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VDSL2 has not given up yet and set to go further
Thursday 05 February 2015 14:25:31 by Andrew Ferguson

'Death to copper, long live real fibre' is a nice snappy twitter sized sound-bite but while FTTH and FTTP is the ideal solution the cost and time to deploy it to the many millions of premises in the UK has lead us down the VDSL2 path. Of course there are various operators embarking down the FTTH/FTTB route (Openreach itself has over 160,000 FTTP premises passed) and cities like York may be the test bed to see how VDSL2, FTTH and DOCSIS manage in a head to head battle.

We have covered the news about an expansion of the Vectoring trials before, current testing suggests 9 Mbps of extra speed on average, though at the expense of sync times, i.e. the time for the modem to negotiate with the DSLAM has increased from around 54 seconds to around two minutes. There has also been the news of offering ultra fast speeds, but to a smaller footprint and one of the chipset manufacturers now claims to have doubled the range with speeds of 200 Mbps out to 400 metres from the node.

If Openreach where to just deploy from all its cabinets it would enable ultra-fast speeds for around 26% of UK postcodes, with the Sckipio range doubling that jumps to 56% with 200 Mbps connections. Cabinet based deployment is not likely to be the sole use of nodes, but you can get a very quick idea of the change possible, with DP and mini-cab deployments pushing the figures higher, how high will depend on how many nodes get deployed.

An interesting snippet of information about speed improvements for VDSL2 has emerged and this is that amplifiers may be considered for pilot/trials in Q3 2015/2016. Broadband amplifiers have been around for a while, but often not deployed due to ANFP issues previously, but with just Openreach FTTC hardware in the local loop this may become a lot simpler (there are some exceptions to this). Performance wise one supplier of line powered amplifiers is claiming a doubling of the distance, making 25 Mbps possible at distances of 2.4km when vectoring is also used.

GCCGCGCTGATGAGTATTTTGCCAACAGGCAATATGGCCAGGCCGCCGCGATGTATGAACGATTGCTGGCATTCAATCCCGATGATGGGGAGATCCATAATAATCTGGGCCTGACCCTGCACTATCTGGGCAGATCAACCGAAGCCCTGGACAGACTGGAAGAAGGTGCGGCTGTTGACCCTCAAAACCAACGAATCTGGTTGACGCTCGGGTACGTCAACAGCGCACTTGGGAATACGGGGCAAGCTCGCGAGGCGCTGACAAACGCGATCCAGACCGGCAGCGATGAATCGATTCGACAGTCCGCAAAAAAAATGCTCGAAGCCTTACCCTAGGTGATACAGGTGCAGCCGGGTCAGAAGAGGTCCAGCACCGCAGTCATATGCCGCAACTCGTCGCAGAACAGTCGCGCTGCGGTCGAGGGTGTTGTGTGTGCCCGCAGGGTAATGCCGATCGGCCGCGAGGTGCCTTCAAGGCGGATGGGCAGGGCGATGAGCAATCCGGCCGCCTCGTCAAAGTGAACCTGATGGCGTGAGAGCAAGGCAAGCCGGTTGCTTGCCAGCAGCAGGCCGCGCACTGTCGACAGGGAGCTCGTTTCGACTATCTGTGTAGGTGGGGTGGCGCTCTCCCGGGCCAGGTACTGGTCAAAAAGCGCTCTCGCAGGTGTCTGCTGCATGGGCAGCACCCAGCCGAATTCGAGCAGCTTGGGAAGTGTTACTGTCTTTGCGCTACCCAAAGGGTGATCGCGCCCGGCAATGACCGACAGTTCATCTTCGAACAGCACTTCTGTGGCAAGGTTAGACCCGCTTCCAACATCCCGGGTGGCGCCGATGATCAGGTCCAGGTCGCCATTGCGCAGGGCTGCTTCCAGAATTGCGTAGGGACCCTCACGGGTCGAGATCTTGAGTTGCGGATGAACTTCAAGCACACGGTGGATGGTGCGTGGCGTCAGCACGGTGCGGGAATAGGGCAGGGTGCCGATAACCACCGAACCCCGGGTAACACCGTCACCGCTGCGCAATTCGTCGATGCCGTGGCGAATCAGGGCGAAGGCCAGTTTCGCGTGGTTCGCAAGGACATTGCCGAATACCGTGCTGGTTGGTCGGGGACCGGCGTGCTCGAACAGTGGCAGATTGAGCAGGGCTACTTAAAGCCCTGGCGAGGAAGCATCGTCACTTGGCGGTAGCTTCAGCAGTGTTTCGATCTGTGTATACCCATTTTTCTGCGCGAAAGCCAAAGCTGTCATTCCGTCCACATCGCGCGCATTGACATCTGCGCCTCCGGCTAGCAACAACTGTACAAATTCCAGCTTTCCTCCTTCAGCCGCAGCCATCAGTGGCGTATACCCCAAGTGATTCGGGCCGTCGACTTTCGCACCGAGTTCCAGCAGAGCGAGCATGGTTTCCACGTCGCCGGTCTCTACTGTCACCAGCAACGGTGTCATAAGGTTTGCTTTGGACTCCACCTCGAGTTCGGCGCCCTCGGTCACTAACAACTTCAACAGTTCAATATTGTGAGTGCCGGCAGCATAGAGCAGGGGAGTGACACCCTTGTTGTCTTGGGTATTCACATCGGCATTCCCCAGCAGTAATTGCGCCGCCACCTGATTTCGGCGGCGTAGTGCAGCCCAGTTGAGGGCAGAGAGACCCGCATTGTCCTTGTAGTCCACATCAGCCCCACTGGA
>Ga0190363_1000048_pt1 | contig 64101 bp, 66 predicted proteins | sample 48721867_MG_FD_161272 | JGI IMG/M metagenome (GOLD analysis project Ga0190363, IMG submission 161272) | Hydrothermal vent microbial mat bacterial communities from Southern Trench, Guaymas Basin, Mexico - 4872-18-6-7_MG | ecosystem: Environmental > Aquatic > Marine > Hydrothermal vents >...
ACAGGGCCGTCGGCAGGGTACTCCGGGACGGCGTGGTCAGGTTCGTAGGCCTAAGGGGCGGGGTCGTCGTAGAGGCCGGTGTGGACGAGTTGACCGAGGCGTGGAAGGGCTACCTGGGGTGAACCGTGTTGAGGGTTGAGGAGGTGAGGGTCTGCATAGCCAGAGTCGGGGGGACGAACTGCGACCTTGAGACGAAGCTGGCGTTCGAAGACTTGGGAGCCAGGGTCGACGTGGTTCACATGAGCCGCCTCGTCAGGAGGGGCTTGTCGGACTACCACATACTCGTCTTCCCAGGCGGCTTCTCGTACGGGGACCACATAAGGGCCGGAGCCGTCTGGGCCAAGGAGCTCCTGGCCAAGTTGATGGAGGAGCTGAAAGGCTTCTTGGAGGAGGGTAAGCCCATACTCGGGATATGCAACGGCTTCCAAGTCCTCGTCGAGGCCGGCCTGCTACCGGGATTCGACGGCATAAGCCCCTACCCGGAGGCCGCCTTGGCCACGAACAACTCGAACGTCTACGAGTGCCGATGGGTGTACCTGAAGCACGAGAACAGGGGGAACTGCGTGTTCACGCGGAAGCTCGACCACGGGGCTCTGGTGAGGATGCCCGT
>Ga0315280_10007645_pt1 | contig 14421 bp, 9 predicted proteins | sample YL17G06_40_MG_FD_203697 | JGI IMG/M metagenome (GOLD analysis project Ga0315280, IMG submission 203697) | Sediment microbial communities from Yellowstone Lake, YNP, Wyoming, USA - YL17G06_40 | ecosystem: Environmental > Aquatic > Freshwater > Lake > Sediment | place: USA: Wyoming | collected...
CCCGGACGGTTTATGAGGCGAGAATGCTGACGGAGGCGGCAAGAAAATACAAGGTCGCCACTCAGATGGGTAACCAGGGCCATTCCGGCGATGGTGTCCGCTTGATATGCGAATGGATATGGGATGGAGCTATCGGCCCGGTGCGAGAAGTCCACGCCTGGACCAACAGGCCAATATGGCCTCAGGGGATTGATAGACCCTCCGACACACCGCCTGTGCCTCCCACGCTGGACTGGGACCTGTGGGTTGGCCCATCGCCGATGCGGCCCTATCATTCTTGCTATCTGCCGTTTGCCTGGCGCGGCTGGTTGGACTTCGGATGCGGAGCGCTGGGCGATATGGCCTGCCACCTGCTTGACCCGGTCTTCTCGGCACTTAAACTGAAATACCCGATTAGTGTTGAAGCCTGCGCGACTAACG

Do not forget the concept of mini-cabs with small VDSL2 nodes that can be placed in-line for long exchange-only line clusters and it appears that the technical problems of getting superfast to 100% of the UK are resolved, all that is needed is for it to be built and paid for.

So while the 3% to maybe 10% who are connected to a VDSL2 enabled cabinet but do not get superfast speeds currently may feel neglected and angry the path for further speed improvements is very much open, and for the phase 2 BDUK projects there is an awful lot of options. The challenge is for Openreach to assess what is the most cost effective way of deploying all these options.


Posted by kijoma about 1 year ago
the most cost effective option is to have the tax payer pick up most of the tab surely? It has worked so far..
Posted by WWWombat about 1 year ago
Is that Q3 2015/2016 a quarter in the BT financial year?

If so, that would make it sometime September-December this year.
Posted by WWWombat about 1 year ago
BTW. This’d be the first concrete example I've seen of the “NGA Amplifier” concept, originally aired in a presentation to NICC by George Williamson late 2013, though the image looks suspiciously like a splice bullet.

The section on BDUK infill can be found the end of this link:

No mention of either FTTRN or there, either.
Posted by andrew (Favicon staff member) about 1 year ago
@wwwombat probably very very small scale i.e. like the early vectoring stuff. So very wait and see what develops.

Who knows someone might split Openreach off and we have delays while new firm gets up and running fully.
Posted by JNeuhoff about 1 year ago
@andrew: What makes you think that Openreach might be split off and become an independent company?
Posted by andrew (Favicon staff member) about 1 year ago
@JNeuhoff Well lots of people seem to want it to happen
Posted by herdwick about 1 year ago
"Auto compliance with Spectral Regulation" allegedly
Posted by cyberdoyle about 1 year ago
Gfarce is a complete waste of public money. Far too inneficient to maintain long term. A stop gap. A time waster. Copper is so yesterday.
Posted by Somerset about 1 year ago
Neil uses a single cabinet in Slough to explain speeds and does not discuss the costs of installing FTTP.

Why is it 'inefficient'? Engineering and financial answer please.
Posted by WWWombat about 1 year ago
Engineering & finance aren't Chris' strong points.

She seems to think that public money is already being spent on

Meanwhile Neil's argument pretty much boils down to "yes, but the consumer won't get a guaranteed speed".
Posted by GMAN99 about 1 year ago
You mean lots of rivals would like to see openreach split off

EOI was put in place for a reason....
Posted by AlexaM about 1 year ago
An interesting article that confirms some of WarwickNet’s own findings. Our own live vectoring trials are very promising where we have been pushing 100 Mbit/s out to 500m, with all customers seeing varying degrees of improvement. These include upstream speeds of 50 Mbit/s up to 250m.

In addition, our bonded vectoring pushes out 100/40 comfortably to 800+ m. In parallel, we are also running live trials on 4+ pair bonding which is successfully delivering 200+ Mbit/s downstream.

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Posted by AlexaM about 1 year ago
In terms of G.Fast in the SLCP (as opposed to the DP), this is an interesting concept, which would almost certainly require vectoring integrated with the existing VDSL2 deployment to avoid crosstalk issues. It would be fair to say that G.Fast on the pole is probably where it's at.

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